Let’s talk about one of the most effective ways to strengthen your body.
Like most people, I struggled with push-ups. I would see men doing push-ups and I would envy them because I always thought it was really cool to be able to just get on the ground and knock out a full set of push-ups.
Before I underwent basic training for the Army, I went through a special program called reception where they made sure you were physically fit. Reception only required me to a single push-up to get into basic training. But, by the time I graduated from basic training, I had to be able to do 13 push-ups in two minutes. As an 18-year-old, I was so proud to be able to complete basic training in a span of eight weeks, but I could literally only do 13 push-ups.
Now that I think about it, that’s really, really sad because I’m now past 40 plus and I have zero problems with push-ups. In fact, can do a variety of push-ups with ease. I think I enjoy doing them so much just because that was such a challenge for me. So, I accepted that challenge and I continued to push myself to learn how to get better at doing them. It wasn’t about just doing push-ups all day, every day. It was just a gradual strength that I wanted to build up.
In our Fitness Is Not A Game group, we do a lot of challenges, and one of them was a 100-push-up challenge. The goal was to do 100 push-ups in a day. The challenge was to see how many you could do by the end of the month. We didn’t do push-ups every day. We did them every three days. You could do regular push-ups or modified push-ups.
And, yes, they’re called modified push-ups, but they are not girl push-ups, okay? I feel like I really need to make that point because, when we ran that challenge, a lot of people in the group said, “Oh, I’m just going to do the girl push-ups because I can’t do the regular push-ups.” So, no, they are not girl push-ups. They are modified push-ups.
The tip that I want to share with you is to break it up into sets. It’s all about muscle memory and strengthening the muscle. Tell yourself you’re going to do ten push-ups. But make it a point to challenge yourself to do one regular push-up in that first set. This is especially useful for people who struggle with push-ups.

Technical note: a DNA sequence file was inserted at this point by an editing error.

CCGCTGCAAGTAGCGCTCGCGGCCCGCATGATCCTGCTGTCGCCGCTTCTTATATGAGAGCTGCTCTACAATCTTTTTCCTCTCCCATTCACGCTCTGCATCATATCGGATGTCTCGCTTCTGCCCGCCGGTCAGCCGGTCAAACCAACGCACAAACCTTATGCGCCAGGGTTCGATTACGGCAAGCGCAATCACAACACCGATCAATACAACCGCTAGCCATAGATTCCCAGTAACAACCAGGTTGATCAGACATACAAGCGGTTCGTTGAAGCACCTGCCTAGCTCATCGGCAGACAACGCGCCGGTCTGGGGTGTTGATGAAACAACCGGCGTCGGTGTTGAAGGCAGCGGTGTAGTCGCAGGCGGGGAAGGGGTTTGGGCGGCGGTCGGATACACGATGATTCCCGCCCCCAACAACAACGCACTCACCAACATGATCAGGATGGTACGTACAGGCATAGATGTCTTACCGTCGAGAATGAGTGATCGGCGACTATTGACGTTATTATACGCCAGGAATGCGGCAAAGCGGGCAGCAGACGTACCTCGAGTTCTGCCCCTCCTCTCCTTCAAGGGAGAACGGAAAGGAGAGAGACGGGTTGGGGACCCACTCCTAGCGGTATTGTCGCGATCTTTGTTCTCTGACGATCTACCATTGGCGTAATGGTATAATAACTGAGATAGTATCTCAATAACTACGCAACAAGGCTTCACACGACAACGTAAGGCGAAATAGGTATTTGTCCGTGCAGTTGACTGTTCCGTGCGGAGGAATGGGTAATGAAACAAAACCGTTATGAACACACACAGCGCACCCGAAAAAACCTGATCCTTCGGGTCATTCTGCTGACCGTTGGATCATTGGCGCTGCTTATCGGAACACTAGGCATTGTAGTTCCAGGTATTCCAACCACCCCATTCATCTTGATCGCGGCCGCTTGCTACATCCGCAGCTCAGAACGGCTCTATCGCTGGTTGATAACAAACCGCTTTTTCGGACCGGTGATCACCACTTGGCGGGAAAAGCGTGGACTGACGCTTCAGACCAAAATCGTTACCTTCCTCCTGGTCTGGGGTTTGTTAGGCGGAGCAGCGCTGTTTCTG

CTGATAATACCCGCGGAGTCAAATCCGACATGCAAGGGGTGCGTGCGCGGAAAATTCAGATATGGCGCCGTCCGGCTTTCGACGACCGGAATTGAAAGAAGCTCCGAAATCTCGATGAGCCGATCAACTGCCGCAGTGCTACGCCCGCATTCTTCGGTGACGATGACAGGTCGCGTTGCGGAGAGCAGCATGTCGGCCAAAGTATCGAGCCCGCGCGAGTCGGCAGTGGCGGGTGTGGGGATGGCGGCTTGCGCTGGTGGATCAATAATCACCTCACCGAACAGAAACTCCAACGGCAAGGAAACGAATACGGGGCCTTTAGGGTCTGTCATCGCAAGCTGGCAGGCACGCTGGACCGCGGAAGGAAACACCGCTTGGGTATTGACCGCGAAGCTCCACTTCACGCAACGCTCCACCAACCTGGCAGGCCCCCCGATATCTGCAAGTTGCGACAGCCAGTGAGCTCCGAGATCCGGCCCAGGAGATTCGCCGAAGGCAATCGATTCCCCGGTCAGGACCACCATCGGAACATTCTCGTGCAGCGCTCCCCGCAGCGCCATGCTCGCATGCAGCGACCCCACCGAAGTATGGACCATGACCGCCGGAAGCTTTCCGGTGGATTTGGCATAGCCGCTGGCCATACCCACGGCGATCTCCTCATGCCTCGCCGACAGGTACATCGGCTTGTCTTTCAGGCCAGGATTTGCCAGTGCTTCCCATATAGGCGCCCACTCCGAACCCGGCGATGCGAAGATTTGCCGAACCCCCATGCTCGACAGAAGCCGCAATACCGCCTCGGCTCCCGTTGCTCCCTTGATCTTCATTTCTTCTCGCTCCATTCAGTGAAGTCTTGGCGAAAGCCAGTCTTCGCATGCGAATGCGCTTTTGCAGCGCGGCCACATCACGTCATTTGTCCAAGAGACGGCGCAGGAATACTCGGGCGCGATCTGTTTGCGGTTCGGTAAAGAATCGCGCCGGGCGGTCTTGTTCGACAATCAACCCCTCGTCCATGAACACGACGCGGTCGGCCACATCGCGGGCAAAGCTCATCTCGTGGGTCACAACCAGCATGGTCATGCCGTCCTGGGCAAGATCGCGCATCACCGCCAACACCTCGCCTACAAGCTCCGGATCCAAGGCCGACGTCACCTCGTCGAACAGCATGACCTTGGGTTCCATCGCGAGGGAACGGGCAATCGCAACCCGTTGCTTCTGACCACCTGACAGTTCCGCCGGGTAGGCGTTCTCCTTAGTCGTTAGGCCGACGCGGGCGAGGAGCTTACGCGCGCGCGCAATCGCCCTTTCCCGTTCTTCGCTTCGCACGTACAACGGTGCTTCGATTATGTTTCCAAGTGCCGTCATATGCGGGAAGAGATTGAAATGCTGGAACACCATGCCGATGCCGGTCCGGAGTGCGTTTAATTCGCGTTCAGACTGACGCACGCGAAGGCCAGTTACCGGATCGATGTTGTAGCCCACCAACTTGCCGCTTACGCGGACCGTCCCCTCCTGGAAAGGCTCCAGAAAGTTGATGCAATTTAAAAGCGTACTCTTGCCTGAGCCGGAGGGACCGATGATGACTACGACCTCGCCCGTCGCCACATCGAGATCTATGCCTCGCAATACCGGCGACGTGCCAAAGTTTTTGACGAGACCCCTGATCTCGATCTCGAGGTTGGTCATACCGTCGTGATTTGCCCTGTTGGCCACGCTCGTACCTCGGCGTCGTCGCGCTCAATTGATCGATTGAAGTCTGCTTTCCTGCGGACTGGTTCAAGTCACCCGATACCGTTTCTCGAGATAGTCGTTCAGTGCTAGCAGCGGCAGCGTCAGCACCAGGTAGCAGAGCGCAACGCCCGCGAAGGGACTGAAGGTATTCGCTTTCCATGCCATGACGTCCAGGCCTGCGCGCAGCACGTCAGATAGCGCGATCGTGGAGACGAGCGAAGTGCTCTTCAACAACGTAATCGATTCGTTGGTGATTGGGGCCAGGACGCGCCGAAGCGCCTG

Challenge yourself to do at least one regular push-up in the first set. Period. Do one regular push-up, then do nine modified push-ups, Stretch it out. Give yourself a little time – maybe 20, 30 minutes, or whatever. If you’re ready to jump back in two minutes later, go for it.
For the next set, challenge yourself to do two regular push-ups and then eight modified ones. For the next set, do three regular push-ups and seven modified. Keep at it until you can actually do ten regular push-ups.
Make sure not to pressure yourself too much because, most of the time, it’s all in the mind. Sure, it’s about physical strength, but many times it’s mental. Many say, “I can’t do it. I just can’t do it.” If you tell yourself you can’t do it, guess what? You’re probably right. But, if you tell yourself, “Yes, I can!” then you’re more likely to figure it out. Just make sure not to pressure yourself into thinking you have to be able to do ten regular push-ups, back to back to back.
Also, because the regular is more challenging as opposed to the modified, it’s more ideal to do the regular ones first. You don’t want to say, “I’m going to do seven modified and then I’ll do three regular,” because, by the time you’ve done the seven modified, you’ve already burned that muscle out.
If you would like to join one of our challenges, you can jump in with the group. Just don’t tell the people who are already in the group that push-ups are coming back.
Whether you decide to join the group challenge, or if you choose to challenge yourself on your own, I hope that you will take it upon yourself to work on your upper body strength by training yourself to do push-ups – particularly regular push-ups – by following the process I’ve just shared with you.
Have a good one!